SOUTHERN COMFORT: Preempting the president

GENERAL SANTOS CITY (MindaNews / 27 Nov) – Finding myself in a company where I have strangely little company but nevertheless felt comfortable, I was waiting for another media dressing down from the President of the Philippines who was guest and keynote speaker to the 9th Media Nation Summit in Tagaytay over the weekend.

But it was a toned down President who spoke before a gathering of journalists, almost all of them coming from major media networks although some were sorely missed.

It was either he took his lessons very well when he was bashed for earlier taking a dig at journalists for highlighting the bad news rather than what his administration has accomplished so far or his media people may have briefed him in advance that the crowd gathered that day will not take yet another presidential bashing.

Yes, President Benigno Aquino III still complained about the bad press he is getting and spoke of corruption in the media. After all, corruption in the media was the overriding reason why the journalists were in the same room with him and were preparing to tackle the issue head on as the summit later moved to its plenary sessions.

Inquirer’s Sandy Prieto-Romualdez and GMA’s Jessica Soho however set the tone at the outset, before the President spoke.

As Prieto-Romualdez correctly pointed out, media has suffered long enough from the pitfalls of the profession, including corruption to be given a presidential dressing down. She added that despite the ever changing media landscape and the emergence of new platforms, the role of the media remains the same – to cover diversity in opinions which is the heart of democracy.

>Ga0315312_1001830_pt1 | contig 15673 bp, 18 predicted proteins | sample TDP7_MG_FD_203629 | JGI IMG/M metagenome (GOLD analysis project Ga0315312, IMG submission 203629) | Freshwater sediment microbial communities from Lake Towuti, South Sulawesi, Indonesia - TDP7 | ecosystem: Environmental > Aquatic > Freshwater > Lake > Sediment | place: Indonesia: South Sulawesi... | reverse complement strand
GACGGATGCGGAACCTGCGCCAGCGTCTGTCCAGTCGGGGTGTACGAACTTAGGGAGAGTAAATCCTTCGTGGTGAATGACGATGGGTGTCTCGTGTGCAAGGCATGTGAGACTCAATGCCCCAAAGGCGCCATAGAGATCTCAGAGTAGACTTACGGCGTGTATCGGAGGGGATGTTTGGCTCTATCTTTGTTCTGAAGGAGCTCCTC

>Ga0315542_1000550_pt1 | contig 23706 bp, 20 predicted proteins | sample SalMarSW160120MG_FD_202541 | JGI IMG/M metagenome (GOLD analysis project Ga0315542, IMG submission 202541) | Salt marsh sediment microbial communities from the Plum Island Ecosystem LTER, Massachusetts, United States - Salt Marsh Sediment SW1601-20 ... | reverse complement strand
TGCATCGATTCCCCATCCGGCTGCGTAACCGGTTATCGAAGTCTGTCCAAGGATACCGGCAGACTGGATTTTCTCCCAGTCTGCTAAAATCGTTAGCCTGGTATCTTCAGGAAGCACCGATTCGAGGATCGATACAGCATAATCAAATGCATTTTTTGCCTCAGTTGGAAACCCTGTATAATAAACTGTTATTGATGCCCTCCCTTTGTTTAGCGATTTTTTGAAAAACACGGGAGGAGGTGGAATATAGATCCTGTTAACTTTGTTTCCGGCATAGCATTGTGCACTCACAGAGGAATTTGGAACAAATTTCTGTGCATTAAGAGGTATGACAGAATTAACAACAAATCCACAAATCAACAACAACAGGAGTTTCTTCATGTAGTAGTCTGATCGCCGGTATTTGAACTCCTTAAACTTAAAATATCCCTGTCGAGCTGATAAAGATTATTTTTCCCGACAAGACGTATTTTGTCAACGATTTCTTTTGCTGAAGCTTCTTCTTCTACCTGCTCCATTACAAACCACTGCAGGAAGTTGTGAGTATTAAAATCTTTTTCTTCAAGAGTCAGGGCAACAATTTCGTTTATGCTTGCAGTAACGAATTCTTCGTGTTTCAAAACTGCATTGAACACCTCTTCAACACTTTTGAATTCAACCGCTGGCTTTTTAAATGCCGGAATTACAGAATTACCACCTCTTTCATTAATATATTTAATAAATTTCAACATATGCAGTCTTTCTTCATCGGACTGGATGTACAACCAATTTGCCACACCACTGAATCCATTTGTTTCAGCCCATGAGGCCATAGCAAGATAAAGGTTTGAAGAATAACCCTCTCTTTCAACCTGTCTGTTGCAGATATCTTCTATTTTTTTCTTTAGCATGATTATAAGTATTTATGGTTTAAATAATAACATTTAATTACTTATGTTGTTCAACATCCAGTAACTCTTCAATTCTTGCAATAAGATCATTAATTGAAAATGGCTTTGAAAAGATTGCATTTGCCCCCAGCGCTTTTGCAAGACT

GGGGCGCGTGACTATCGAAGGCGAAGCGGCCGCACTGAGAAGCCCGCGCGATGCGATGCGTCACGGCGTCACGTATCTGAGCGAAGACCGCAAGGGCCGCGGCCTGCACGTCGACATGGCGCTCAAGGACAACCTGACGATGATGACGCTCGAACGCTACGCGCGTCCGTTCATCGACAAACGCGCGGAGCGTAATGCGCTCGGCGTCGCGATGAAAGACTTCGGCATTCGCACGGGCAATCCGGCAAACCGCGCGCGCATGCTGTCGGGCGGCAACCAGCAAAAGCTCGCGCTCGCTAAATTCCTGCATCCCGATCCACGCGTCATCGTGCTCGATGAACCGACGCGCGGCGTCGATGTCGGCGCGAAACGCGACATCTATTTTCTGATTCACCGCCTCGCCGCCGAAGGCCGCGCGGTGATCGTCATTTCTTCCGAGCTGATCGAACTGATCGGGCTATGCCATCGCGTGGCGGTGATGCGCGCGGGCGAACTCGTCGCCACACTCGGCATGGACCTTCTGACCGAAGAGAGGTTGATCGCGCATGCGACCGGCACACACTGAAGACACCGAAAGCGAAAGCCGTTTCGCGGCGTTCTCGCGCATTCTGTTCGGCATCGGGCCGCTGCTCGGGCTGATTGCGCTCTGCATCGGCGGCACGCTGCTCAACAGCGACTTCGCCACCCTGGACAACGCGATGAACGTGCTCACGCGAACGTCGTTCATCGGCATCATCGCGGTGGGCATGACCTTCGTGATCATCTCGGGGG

The President would later hold a closed door meeting with publishers and editors of the major networks where they exchanged candid notes and reportedly agreed to hold more frequent no holds barred tete-a-tete.

As it was November 23 when the President addressed the 9th edition of the Media Summit, many were disappointed that he failed to make direct reference that would have sped up the snail pace of the Ampatuan Massacre trial, which happened three years ago exactly on the day.

Yes, he mentioned about apprehending perpetrators and masterminds in media killings, freedom of information and decriminalizing libel.

Many, including those who were not present at the summit, would rather that he walked the walk, shot down proposals bundling the right to reply with freedom of information now still in the discussion, but barely, in the committees of both houses in Congress and skipped reminding the press that decriminalizing libel should not become a license for journalists to commit one.

It did not help that the President was still visibly ill and that presidential protocol prevented many other summit participants from asking him pointed questions.

But it was more than enough that the President was reminded, inside a room dominated by journalists, that the press has its own duties to perform.


(Edwin G. Espejo writes for